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Last Updated: Tuesday, 18 March 2008, 13:40 GMT
'We didn't know how to handle them'
By Sarah Bell
BBC News

The government has launched a 218m expansion of family intervention projects across England to help stop young people spiralling into bad behaviour. One family explains how the scheme transformed their lives.

The Farmer family
The Farmers' home is now 'peaceful'

The Farmer family from Southend know only too well how hard it can be to keep children in check.

They were evicted from their home because of their nightmare teenagers and the family almost split up.

But a year ago they enlisted in a project that turned their lives around.

The eldest of Nicola and Brian Farmer's five children were causing trouble in the local area, drinking, smoking and not going to school.

Their attempts at punishment failed and the couple did not know what to do.

"It was an absolute nightmare. We were going through a bad patch and thought the family was going to split up," Mr Farmer, 39, said.

'Parents do care'

Mrs Farmer said: "They tell you how to bring up babies, but they don't tell you how to bring up teenagers.

"I didn't know what to do. It is hard having children of different ages, trying to deal with all of their needs, I didn't know how to do it.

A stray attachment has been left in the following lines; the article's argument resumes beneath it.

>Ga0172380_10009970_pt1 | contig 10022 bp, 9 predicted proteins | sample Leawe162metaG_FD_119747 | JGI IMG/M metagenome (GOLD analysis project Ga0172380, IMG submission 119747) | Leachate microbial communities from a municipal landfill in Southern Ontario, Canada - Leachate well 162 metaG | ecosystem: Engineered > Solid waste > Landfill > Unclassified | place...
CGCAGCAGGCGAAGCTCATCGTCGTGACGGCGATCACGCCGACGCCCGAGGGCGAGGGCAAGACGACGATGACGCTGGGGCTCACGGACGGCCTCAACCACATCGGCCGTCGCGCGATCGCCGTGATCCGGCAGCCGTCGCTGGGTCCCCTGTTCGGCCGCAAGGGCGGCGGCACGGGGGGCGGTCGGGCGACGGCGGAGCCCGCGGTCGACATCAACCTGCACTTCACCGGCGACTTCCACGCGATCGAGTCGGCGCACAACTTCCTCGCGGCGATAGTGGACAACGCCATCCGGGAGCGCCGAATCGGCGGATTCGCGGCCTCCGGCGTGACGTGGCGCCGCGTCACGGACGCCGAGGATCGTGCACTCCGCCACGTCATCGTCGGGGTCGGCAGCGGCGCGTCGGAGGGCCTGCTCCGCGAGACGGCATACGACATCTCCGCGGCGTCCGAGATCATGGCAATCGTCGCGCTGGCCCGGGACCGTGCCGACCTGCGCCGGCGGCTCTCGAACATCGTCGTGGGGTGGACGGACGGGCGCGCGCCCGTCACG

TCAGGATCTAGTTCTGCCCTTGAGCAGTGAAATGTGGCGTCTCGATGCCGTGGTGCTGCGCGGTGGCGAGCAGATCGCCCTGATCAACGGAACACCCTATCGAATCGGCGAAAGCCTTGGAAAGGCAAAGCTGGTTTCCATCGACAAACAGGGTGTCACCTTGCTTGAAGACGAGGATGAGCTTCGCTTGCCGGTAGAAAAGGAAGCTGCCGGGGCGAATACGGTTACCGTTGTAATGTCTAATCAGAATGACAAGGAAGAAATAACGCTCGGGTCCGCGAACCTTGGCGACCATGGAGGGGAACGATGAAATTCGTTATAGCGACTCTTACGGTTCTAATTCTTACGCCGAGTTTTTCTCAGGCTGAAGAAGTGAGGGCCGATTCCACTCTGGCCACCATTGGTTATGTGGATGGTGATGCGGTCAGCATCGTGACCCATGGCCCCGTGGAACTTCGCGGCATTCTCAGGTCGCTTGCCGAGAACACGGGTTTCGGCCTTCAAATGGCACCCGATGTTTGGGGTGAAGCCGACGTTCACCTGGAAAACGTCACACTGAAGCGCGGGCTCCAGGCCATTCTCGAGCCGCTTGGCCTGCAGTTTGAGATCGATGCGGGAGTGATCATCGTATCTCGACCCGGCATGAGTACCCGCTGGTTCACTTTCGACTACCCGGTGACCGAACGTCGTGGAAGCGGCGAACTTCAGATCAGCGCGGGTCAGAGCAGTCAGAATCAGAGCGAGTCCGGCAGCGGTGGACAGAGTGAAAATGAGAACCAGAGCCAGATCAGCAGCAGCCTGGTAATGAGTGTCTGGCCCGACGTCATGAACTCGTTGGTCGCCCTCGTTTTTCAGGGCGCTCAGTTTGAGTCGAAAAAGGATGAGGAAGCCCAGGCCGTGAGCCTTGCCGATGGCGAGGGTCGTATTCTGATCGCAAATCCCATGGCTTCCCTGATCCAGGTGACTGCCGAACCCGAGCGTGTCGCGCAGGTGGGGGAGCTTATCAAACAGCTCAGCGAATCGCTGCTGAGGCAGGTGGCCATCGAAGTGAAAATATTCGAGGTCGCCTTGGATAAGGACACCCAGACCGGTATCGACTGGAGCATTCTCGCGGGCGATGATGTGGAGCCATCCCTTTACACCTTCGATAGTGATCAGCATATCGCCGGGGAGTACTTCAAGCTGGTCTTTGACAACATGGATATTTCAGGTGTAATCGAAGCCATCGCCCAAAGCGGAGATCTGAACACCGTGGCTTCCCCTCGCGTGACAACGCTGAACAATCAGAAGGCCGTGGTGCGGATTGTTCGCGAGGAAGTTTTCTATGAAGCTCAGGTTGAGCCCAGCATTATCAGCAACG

"Parents do care, but they don't know how to handle it."

The couple decided to seek help and contacted the family intervention project, which in Southend is run by the Youth Offending team.

It starts by speaking to each member of the family to assess their needs.

It then offers services including counselling and anger management, plus teaching about the dangers of alcohol and the consequences of bad behaviour.

Families are taught how to communicate with each other better and how to solve problems.

It has brought us back together as a family instead of being torn apart
Brian Farmer

In fact, the Southend project boasts its own "Supergrandad" - "like Supernanny but without the naughty step", says Carol Compton from the youth offending team - who watches the family and teaches them how to solve issues.

And the parents themselves were shown how to improve their relationship.

Mrs Farmer said: "We now have more time for ourselves, which we didn't before as there was so much going on in the house with dealing with the kids."

The scheme also provides practical help. Workers can turn up at the house every morning to ensure the children are up and take them to school.

They can help with hygiene and tidy up the house.

The Farmers are a clear success story and have completed the scheme.

"We have turned our lives around. It has brought us back together as a family instead of being torn apart.

"We're happy, a family unit now, instead of World War IV," Mr Farmer said.

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